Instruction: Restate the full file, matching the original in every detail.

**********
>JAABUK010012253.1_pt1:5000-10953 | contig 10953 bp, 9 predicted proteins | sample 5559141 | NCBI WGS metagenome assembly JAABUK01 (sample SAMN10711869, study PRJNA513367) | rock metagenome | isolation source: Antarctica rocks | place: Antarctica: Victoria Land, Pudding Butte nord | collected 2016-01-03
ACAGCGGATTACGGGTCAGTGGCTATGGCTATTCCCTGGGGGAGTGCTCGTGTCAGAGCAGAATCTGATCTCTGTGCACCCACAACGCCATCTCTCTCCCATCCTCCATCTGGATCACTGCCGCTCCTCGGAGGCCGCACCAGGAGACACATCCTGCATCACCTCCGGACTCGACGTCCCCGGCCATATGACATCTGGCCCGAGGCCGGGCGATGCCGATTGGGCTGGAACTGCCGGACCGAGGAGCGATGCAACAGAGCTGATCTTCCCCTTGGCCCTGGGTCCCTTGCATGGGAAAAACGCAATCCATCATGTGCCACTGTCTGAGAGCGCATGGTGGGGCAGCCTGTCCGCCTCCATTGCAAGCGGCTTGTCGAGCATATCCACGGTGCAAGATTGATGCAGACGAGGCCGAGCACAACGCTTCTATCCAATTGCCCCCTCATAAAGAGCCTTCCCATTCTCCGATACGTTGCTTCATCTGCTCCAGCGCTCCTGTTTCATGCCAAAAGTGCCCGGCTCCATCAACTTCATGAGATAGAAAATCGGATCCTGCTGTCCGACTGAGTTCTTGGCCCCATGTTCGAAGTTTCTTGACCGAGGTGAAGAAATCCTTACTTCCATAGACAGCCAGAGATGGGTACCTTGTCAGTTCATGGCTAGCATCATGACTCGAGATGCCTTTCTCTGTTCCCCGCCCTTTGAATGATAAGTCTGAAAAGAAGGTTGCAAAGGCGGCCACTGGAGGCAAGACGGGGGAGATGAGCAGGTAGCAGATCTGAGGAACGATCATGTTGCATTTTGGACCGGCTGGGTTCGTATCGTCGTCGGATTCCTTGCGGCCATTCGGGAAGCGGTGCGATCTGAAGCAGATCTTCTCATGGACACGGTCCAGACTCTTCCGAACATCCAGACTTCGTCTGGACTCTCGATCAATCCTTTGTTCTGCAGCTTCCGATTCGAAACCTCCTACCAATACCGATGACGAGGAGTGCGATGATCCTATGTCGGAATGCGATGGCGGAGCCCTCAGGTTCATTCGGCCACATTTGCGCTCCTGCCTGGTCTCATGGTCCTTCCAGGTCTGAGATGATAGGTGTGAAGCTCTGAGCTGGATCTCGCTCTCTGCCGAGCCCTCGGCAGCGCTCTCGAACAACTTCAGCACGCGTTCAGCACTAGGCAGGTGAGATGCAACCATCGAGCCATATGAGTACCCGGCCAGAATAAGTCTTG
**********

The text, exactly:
>JAABUK010012253.1_pt1:5000-10953 | contig 10953 bp, 9 predicted proteins | sample 5559141 | NCBI WGS metagenome assembly JAABUK01 (sample SAMN10711869, study PRJNA513367) | rock metagenome | isolation source: Antarctica rocks | place: Antarctica: Victoria Land, Pudding Butte nord | collected 2016-01-03
ACAGCGGATTACGGGTCAGTGGCTATGGCTATTCCCTGGGGGAGTGCTCGTGTCAGAGCAGAATCTGATCTCTGTGCACCCACAACGCCATCTCTCTCCCATCCTCCATCTGGATCACTGCCGCTCCTCGGAGGCCGCACCAGGAGACACATCCTGCATCACCTCCGGACTCGACGTCCCCGGCCATATGACATCTGGCCCGAGGCCGGGCGATGCCGATTGGGCTGGAACTGCCGGACCGAGGAGCGATGCAACAGAGCTGATCTTCCCCTTGGCCCTGGGTCCCTTGCATGGGAAAAACGCAATCCATCATGTGCCACTGTCTGAGAGCGCATGGTGGGGCAGCCTGTCCGCCTCCATTGCAAGCGGCTTGTCGAGCATATCCACGGTGCAAGATTGATGCAGACGAGGCCGAGCACAACGCTTCTATCCAATTGCCCCCTCATAAAGAGCCTTCCCATTCTCCGATACGTTGCTTCATCTGCTCCAGCGCTCCTGTTTCATGCCAAAAGTGCCCGGCTCCATCAACTTCATGAGATAGAAAATCGGATCCTGCTGTCCGACTGAGTTCTTGGCCCCATGTTCGAAGTTTCTTGACCGAGGTGAAGAAATCCTTACTTCCATAGACAGCCAGAGATGGGTACCTTGTCAGTTCATGGCTAGCATCATGACTCGAGATGCCTTTCTCTGTTCCCCGCCCTTTGAATGATAAGTCTGAAAAGAAGGTTGCAAAGGCGGCCACTGGAGGCAAGACGGGGGAGATGAGCAGGTAGCAGATCTGAGGAACGATCATGTTGCATTTTGGACCGGCTGGGTTCGTATCGTCGTCGGATTCCTTGCGGCCATTCGGGAAGCGGTGCGATCTGAAGCAGATCTTCTCATGGACACGGTCCAGACTCTTCCGAACATCCAGACTTCGTCTGGACTCTCGATCAATCCTTTGTTCTGCAGCTTCCGATTCGAAACCTCCTACCAATACCGATGACGAGGAGTGCGATGATCCTATGTCGGAATGCGATGGCGGAGCCCTCAGGTTCATTCGGCCACATTTGCGCTCCTGCCTGGTCTCATGGTCCTTCCAGGTCTGAGATGATAGGTGTGAAGCTCTGAGCTGGATCTCGCTCTCTGCCGAGCCCTCGGCAGCGCTCTCGAACAACTTCAGCACGCGTTCAGCACTAGGCAGGTGAGATGCAACCATCGAGCCATATGAGTACCCGGCCAGAATAAGTCTTG